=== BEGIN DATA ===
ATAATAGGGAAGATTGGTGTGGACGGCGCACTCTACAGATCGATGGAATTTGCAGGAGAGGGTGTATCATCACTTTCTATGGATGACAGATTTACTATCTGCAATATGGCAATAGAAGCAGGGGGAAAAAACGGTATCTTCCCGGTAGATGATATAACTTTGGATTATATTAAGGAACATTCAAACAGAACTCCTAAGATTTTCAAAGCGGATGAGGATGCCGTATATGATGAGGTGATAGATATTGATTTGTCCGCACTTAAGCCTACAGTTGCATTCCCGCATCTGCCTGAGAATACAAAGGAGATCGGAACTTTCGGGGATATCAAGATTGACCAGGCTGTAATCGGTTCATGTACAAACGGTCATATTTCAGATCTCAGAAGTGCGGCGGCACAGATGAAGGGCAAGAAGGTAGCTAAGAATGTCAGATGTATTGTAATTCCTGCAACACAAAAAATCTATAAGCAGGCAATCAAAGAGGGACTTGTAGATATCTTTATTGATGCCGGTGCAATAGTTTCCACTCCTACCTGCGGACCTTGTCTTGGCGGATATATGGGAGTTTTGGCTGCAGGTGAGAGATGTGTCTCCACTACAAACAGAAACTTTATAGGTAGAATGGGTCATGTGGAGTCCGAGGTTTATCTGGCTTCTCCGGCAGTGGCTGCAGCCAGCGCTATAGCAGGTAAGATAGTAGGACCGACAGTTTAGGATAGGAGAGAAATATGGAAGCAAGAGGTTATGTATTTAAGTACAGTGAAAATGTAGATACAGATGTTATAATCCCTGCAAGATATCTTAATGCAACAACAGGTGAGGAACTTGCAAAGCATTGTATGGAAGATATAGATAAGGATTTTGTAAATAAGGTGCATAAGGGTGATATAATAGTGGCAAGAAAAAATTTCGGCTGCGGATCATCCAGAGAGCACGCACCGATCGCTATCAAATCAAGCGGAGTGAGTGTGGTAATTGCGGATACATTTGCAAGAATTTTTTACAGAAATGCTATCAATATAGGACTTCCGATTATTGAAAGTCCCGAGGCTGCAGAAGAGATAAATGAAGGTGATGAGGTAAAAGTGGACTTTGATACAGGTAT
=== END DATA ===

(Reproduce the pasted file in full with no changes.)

ATAATAGGGAAGATTGGTGTGGACGGCGCACTCTACAGATCGATGGAATTTGCAGGAGAGGGTGTATCATCACTTTCTATGGATGACAGATTTACTATCTGCAATATGGCAATAGAAGCAGGGGGAAAAAACGGTATCTTCCCGGTAGATGATATAACTTTGGATTATATTAAGGAACATTCAAACAGAACTCCTAAGATTTTCAAAGCGGATGAGGATGCCGTATATGATGAGGTGATAGATATTGATTTGTCCGCACTTAAGCCTACAGTTGCATTCCCGCATCTGCCTGAGAATACAAAGGAGATCGGAACTTTCGGGGATATCAAGATTGACCAGGCTGTAATCGGTTCATGTACAAACGGTCATATTTCAGATCTCAGAAGTGCGGCGGCACAGATGAAGGGCAAGAAGGTAGCTAAGAATGTCAGATGTATTGTAATTCCTGCAACACAAAAAATCTATAAGCAGGCAATCAAAGAGGGACTTGTAGATATCTTTATTGATGCCGGTGCAATAGTTTCCACTCCTACCTGCGGACCTTGTCTTGGCGGATATATGGGAGTTTTGGCTGCAGGTGAGAGATGTGTCTCCACTACAAACAGAAACTTTATAGGTAGAATGGGTCATGTGGAGTCCGAGGTTTATCTGGCTTCTCCGGCAGTGGCTGCAGCCAGCGCTATAGCAGGTAAGATAGTAGGACCGACAGTTTAGGATAGGAGAGAAATATGGAAGCAAGAGGTTATGTATTTAAGTACAGTGAAAATGTAGATACAGATGTTATAATCCCTGCAAGATATCTTAATGCAACAACAGGTGAGGAACTTGCAAAGCATTGTATGGAAGATATAGATAAGGATTTTGTAAATAAGGTGCATAAGGGTGATATAATAGTGGCAAGAAAAAATTTCGGCTGCGGATCATCCAGAGAGCACGCACCGATCGCTATCAAATCAAGCGGAGTGAGTGTGGTAATTGCGGATACATTTGCAAGAATTTTTTACAGAAATGCTATCAATATAGGACTTCCGATTATTGAAAGTCCCGAGGCTGCAGAAGAGATAAATGAAGGTGATGAGGTAAAAGTGGACTTTGATACAGGTAT